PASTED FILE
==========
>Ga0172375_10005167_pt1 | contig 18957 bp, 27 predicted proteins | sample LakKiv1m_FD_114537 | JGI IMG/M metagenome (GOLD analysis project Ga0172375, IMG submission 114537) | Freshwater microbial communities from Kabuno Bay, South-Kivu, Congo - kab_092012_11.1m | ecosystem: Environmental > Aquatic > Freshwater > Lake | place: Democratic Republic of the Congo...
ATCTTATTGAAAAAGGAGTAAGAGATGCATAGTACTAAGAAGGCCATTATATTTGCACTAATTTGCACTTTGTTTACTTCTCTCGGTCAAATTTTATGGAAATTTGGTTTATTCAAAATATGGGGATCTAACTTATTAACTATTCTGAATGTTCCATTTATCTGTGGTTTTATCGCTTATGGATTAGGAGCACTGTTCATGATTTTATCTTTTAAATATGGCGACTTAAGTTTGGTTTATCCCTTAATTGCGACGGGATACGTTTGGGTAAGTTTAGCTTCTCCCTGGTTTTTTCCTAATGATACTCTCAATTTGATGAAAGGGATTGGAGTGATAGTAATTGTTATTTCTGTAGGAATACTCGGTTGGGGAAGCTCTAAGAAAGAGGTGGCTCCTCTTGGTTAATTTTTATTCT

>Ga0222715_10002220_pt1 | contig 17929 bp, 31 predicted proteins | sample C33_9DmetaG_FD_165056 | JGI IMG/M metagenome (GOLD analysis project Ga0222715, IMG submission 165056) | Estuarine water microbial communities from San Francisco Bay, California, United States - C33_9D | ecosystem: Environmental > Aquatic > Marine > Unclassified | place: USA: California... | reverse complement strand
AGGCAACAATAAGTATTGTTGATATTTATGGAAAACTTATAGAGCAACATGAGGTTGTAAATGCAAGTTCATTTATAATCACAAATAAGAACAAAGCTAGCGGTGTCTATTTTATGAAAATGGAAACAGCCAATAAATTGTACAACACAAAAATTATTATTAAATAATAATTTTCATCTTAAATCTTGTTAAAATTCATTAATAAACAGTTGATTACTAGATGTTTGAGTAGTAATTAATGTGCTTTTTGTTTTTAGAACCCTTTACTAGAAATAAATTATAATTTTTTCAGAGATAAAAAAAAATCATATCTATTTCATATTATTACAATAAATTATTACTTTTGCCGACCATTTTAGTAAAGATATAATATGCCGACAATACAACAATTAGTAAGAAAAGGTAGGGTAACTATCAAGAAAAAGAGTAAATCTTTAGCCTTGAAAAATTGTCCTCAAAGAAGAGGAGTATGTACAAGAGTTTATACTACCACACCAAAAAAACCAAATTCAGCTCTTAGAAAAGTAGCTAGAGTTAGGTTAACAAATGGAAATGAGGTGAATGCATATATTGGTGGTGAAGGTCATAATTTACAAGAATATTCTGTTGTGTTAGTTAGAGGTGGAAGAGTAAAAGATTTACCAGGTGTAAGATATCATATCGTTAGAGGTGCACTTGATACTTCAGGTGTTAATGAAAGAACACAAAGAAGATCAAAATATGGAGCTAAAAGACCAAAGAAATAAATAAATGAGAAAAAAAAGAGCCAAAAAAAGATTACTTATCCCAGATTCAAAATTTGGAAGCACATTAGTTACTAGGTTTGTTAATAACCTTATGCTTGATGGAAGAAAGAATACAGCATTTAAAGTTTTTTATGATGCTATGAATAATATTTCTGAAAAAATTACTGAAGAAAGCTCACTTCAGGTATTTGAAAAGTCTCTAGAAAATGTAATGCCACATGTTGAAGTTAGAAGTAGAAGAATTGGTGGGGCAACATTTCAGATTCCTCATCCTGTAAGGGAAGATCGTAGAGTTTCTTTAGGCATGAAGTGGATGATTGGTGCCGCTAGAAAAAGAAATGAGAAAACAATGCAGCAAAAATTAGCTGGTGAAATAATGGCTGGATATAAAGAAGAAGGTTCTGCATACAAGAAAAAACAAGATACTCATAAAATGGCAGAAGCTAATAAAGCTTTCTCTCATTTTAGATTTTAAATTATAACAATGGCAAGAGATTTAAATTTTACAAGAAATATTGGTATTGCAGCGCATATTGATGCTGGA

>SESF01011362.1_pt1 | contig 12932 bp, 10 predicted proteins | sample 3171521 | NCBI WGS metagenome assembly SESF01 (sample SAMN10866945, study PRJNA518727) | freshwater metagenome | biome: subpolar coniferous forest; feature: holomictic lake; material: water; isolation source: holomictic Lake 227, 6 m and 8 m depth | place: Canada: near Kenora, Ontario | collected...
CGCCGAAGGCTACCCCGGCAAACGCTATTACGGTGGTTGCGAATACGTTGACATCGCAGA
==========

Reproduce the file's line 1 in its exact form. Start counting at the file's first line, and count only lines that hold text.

>Ga0172375_10005167_pt1 | contig 18957 bp, 27 predicted proteins | sample LakKiv1m_FD_114537 | JGI IMG/M metagenome (GOLD analysis project Ga0172375, IMG submission 114537) | Freshwater microbial communities from Kabuno Bay, South-Kivu, Congo - kab_092012_11.1m | ecosystem: Environmental > Aquatic > Freshwater > Lake | place: Democratic Republic of the Congo...